Monday, March 11, 2019

Today's Literature Lesson by Peter Leavell


Grab your coat no matter the weather. You’re going to need it today for our research.

We’re going to the Yukon, and we’re reading Jack London’s To Build a Fire.

Public domain allows you to read the story free at the following link:

Notice the following tips to help your writing.

High Stakes. Life and death. While your stories don’t need to put lives on the line, the higher the stakes, the better. A lifetime of sadness or happiness in a romance is wonderful reading, but heighten the stakes. How will their romance impact others? How did Romeo and Juliet’s romance change the society around them?

SHOWING the cold weather vs TELLING us it’s cold. The frost forms ice. He spits. He can’t feel his fingers. His thoughts about the conditions equates to temperature, a number. And you’re left grabbing a coat, no matter the temperature in the room. Show, don’t tell.

Add a partner, the dog. The dog is the smart character and helps coax out the man’s foolish end, showing the man had no one to blame but himself. Adding a sane character to parallel with an insane gives the reader some comparison scope.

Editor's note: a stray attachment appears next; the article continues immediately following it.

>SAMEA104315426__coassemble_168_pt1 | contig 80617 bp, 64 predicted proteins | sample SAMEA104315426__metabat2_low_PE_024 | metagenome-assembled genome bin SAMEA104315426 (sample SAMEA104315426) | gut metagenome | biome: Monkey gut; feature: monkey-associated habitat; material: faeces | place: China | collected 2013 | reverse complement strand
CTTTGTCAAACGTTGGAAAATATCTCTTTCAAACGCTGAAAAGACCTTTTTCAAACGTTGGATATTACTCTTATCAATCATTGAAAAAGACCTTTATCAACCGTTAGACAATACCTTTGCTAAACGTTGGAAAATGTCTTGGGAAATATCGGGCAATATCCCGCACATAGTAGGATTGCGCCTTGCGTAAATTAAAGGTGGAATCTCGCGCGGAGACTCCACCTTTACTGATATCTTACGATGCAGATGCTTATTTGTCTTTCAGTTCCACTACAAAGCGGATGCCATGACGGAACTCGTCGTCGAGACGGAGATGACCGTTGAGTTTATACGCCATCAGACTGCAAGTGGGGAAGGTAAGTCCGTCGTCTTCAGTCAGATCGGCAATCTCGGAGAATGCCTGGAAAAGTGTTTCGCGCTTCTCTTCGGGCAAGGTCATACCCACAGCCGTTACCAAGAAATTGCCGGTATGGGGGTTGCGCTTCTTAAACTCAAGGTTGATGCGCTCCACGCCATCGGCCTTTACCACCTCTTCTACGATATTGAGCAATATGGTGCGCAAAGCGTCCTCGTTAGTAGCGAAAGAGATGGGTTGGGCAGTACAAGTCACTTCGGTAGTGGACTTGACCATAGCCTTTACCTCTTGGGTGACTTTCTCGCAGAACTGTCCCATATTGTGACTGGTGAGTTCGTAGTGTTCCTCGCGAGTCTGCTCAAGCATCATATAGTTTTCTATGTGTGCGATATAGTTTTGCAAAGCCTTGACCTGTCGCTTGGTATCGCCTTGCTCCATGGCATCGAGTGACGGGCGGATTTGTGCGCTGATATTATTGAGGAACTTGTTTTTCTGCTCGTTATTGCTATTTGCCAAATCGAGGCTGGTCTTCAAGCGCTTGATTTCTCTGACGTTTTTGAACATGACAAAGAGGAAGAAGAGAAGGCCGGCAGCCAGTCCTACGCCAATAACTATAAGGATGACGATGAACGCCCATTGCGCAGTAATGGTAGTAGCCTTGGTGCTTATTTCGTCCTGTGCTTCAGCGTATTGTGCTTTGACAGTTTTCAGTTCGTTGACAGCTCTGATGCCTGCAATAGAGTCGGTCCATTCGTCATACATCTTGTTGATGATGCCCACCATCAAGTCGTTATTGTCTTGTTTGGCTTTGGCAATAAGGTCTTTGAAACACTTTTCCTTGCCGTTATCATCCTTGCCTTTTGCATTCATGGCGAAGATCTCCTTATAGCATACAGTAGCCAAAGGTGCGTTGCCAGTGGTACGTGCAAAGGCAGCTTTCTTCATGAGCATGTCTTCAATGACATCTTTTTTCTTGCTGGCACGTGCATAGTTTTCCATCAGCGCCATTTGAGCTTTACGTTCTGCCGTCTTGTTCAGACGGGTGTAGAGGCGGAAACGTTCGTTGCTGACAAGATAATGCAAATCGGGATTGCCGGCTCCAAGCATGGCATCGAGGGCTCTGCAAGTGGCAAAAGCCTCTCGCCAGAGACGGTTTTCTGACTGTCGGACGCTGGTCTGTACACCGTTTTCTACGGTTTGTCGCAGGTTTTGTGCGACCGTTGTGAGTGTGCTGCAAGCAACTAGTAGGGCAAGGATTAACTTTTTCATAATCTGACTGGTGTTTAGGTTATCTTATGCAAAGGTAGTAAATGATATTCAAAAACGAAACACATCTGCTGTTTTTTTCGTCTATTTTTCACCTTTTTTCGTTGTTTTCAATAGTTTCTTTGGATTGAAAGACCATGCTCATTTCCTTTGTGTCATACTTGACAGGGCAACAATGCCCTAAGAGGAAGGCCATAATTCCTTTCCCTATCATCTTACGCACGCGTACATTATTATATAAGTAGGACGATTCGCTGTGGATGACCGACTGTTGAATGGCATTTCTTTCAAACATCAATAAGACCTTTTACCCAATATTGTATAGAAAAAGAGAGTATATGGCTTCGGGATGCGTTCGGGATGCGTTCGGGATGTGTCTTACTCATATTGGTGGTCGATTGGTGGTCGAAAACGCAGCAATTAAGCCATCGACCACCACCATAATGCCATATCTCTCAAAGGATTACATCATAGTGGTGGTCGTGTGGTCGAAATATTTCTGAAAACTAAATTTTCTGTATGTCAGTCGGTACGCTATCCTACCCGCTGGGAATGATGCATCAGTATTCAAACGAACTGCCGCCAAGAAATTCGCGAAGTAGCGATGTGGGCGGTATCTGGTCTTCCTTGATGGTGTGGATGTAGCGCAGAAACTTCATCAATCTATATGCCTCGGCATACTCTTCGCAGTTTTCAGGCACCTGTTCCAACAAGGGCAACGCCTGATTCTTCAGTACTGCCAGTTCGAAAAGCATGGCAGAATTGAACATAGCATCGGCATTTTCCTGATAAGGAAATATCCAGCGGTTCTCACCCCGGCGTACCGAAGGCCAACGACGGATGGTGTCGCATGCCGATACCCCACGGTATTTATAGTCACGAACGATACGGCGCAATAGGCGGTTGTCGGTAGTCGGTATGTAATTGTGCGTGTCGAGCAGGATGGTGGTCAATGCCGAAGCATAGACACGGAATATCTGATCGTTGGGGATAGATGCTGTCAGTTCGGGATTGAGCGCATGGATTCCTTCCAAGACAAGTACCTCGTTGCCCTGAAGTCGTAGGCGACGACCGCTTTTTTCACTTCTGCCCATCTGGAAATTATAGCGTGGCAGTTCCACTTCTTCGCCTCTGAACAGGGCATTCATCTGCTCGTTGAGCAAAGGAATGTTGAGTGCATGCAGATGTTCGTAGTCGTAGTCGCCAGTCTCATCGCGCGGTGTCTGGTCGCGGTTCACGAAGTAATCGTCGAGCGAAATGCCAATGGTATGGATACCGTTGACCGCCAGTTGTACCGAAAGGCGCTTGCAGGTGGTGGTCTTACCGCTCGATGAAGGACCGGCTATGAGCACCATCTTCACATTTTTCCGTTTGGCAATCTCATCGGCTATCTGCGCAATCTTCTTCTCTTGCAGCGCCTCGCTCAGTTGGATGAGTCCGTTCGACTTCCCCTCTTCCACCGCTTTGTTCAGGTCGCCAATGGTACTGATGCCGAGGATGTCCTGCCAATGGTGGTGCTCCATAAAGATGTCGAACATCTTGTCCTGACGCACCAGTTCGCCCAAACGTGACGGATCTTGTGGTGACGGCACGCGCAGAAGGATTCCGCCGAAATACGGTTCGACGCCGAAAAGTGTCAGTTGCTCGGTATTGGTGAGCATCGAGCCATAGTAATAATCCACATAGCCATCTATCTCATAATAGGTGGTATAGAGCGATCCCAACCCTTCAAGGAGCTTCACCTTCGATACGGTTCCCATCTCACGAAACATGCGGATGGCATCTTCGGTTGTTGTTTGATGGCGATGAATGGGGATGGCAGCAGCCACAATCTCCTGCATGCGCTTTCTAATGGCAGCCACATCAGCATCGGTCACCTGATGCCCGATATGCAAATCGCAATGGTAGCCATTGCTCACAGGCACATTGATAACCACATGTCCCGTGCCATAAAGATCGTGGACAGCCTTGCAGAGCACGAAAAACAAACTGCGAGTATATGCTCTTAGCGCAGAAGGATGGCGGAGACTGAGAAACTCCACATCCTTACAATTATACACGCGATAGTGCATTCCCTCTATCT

Unique setting? Research. Taking readers to places they’ve never been before is a highlight to a reader. But have you been to the Yukon when it’s 75 below zero? I’ve been to South Dakota when it’s 20 below zero, which isn’t close to the conditions. Not many of us have been confronted with this kind of cold. Jack London was obsessed with the Yukon, visited and studied profusely, and could write knowledgeably. You can write about a unique location if you’re ready to take on plenty of research.

Slow down the action. When the man is trying to build the fire and we know the stakes, London slows the story and gives minute details. He does this so clearly, so well, that almost every student has to read this story in high school.

Happy endings. While the ending might be sad because the egotistic newcomer doesn’t survive, the reader can take something of joy away—the dog lives. Even if you create a sad ending, allow the reader some piece of hope they can take with them.

Any observations you notice from the text that can help our writing?

*pulls out a novel called Sahara and takes off his coat

Peter Leavell, a 2007 graduate of Boise State University with a degree in history and currently enrolled in the University's English Lit Graduate program, was the 2011 winner of Christian Writers Guild's Operation First Novel contest, and 2013 Christian Retailing's Best award for First-Time Author. A novelist, blogger, teacher, ghostwriter, jogger, biker, husband and father, Peter and his family live in Boise, Idaho. Learn more about Peter's books, research, and family adventures at